We met exactly eight years ago when I wrote my very first article for issue #55. That was the beginning of a cherished relationship! I'm sure readers are already curious about Blue Hair Girl and have lots of questions about you and the work you do to make a magazine come to life. Let's get started . . .
First and foremost, can you fill us in on your own personal stitching story?
Here's an example of a favorite little onesie I made awhile back.
Every weekend I'm at a state or national park. To disconnect from work I like to soak in the wonders of nature. I’m usually hauling tons of camera equipment and a case of miniatures to photograph. On one hand I'm far away from work but in the back of my mind I'm thinking about it and gathering new inspiration from my surroundings.
Beyond that, product packaging, and even television commercials have inspired me with new ideas. If you can find that "switch" in your head to soak everything in as inspiration you’d be amazed at what you can do!
that long list of responsibilities?
Make an effort to learn to use the tools for your particular machine to find this center point. While I have access to the top-of-the-line machines that can scan for the Snowman, I usually use more basic machine models, or I purposely skip the fancy features when I use top-of-the-line machines. I do this because not everyone has access to the machines with all the bells and whistles.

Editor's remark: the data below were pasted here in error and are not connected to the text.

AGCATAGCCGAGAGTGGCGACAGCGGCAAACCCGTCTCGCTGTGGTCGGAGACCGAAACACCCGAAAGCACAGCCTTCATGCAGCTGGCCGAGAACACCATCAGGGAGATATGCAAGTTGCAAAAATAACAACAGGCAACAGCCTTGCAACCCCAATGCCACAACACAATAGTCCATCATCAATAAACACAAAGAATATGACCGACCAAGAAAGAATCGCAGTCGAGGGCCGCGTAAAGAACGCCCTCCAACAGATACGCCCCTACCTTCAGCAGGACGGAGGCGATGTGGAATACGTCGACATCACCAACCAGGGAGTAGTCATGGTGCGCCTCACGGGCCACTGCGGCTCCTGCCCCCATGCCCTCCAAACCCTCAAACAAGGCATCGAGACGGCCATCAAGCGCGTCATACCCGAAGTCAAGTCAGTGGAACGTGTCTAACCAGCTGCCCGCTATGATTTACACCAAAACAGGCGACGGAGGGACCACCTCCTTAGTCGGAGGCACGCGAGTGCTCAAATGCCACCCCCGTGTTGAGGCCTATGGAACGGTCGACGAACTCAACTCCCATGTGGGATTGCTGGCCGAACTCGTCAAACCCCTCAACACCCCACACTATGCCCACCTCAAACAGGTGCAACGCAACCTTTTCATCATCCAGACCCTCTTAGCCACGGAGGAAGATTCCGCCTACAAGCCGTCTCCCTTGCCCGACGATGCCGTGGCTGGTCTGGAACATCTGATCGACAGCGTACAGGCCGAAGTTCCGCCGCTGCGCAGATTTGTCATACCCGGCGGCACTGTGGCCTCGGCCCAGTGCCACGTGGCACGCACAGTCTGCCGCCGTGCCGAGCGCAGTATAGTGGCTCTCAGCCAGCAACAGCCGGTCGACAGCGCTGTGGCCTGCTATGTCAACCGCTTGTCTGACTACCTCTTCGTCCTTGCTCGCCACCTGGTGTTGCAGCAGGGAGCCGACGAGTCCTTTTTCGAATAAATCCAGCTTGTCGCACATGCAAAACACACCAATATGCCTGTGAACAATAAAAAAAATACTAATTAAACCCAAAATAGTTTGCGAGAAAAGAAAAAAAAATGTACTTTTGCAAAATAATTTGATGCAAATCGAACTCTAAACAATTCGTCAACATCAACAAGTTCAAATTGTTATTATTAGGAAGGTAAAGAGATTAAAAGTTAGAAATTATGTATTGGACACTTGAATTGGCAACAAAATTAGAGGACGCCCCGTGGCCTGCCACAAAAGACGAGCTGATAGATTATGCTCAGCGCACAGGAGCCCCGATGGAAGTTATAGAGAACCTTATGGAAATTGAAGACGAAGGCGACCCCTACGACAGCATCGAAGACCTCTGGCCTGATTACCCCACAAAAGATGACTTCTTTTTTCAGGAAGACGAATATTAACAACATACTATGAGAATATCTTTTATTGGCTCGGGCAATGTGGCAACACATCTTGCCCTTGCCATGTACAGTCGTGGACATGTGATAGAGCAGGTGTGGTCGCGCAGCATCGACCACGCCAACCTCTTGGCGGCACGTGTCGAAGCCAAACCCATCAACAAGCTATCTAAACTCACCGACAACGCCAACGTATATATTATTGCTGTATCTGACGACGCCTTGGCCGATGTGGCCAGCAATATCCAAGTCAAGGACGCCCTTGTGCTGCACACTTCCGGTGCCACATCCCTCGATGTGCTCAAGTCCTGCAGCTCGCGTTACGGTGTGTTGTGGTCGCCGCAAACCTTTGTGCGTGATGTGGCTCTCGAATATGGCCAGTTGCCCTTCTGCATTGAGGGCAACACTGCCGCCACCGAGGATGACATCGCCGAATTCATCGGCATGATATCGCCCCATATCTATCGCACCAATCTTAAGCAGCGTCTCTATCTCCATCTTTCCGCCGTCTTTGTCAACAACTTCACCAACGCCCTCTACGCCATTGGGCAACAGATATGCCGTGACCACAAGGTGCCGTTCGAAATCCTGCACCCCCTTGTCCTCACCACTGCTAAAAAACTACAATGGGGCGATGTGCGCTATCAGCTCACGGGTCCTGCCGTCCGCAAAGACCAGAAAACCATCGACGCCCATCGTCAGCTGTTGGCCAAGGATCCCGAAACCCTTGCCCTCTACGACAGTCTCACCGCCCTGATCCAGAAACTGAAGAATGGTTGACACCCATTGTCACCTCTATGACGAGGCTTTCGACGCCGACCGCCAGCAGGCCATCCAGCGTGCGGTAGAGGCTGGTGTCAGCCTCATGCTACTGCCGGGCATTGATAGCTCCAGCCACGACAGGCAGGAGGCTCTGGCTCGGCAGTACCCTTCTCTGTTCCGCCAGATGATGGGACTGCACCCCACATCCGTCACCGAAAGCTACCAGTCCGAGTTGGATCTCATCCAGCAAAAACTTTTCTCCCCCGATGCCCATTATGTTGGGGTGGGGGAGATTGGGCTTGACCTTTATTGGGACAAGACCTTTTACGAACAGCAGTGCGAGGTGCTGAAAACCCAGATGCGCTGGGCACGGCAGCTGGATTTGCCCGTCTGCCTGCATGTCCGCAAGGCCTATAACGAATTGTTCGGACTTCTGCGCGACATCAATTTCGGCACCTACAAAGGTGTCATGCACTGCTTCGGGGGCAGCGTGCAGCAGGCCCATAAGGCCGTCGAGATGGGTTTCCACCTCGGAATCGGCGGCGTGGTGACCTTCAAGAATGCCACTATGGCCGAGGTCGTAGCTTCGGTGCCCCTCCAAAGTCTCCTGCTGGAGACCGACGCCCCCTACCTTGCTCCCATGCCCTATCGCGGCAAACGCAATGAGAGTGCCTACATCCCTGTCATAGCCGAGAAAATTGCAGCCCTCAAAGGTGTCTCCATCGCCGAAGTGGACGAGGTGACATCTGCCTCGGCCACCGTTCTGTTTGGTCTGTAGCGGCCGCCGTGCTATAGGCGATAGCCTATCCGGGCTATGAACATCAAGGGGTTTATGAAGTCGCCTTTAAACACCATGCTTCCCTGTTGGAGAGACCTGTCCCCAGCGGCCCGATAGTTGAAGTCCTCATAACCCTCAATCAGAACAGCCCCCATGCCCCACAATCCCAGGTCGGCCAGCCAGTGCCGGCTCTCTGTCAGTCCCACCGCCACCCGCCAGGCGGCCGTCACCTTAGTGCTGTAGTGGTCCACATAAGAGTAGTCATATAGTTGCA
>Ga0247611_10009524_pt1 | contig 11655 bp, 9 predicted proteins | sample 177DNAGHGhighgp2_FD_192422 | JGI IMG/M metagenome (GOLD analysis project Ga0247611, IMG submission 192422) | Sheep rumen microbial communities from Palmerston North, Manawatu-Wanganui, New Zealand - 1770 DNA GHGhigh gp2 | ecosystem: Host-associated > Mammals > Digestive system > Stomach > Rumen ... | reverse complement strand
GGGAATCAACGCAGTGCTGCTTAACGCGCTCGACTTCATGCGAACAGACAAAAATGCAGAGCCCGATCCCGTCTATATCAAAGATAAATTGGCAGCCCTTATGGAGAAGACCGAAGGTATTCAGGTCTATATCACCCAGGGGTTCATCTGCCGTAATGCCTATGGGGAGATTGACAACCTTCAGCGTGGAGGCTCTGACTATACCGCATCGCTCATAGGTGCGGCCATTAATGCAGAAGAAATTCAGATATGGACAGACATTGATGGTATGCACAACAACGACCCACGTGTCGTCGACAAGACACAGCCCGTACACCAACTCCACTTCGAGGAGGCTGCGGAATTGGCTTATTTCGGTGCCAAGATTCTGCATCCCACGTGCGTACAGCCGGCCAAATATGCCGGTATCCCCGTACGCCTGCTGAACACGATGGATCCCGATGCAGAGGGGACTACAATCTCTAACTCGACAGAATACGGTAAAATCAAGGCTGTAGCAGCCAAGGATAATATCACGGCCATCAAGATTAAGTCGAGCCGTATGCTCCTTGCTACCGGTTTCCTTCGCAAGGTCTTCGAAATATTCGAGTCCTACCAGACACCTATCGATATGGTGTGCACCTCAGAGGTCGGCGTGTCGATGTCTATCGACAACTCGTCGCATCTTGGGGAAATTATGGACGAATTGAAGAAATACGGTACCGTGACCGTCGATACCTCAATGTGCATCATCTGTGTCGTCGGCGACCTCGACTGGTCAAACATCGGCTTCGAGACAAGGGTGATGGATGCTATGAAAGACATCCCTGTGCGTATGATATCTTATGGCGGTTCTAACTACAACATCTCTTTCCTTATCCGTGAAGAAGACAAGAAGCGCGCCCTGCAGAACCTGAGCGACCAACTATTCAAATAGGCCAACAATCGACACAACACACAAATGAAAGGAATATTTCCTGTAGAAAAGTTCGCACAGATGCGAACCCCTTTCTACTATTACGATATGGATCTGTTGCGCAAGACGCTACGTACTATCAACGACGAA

I know photography is another creative outlet for you. Can you tell us more about the miniatures?
It combines two of my favorite personal hobbies with work. I have always loved miniatures and photography but never dreamed I would merge them with machine embroidery! The miniatures are H-O scale and N Scale – the type of miniatures used for model trains. They are very tiny, not easy to handle, easy to lose and are my prized treasures!
Quite frankly, photos like the bobbin man below give me a chance to be a little silly and portray the creative life in miniature form. It is not without it's own set of challenges, like getting all my "models" to hold steady as I photograph them!
Before we say goodbye, what advice would you give to those who are really new to machine embroidery and are afraid of making mistakes?
I also learned late in life that people that appear to have everything together aren’t necessarily perfect when you look a little deeper! Someone else's approach to a project shouldn't stop you from achieving success using your own methods. The creative process is a never-ending learning process. Start out with small accomplishments and focus on the overall goal, building your skills. To sum it up I would say embrace your own style and don't waste time by not trying or by worrying what others will think!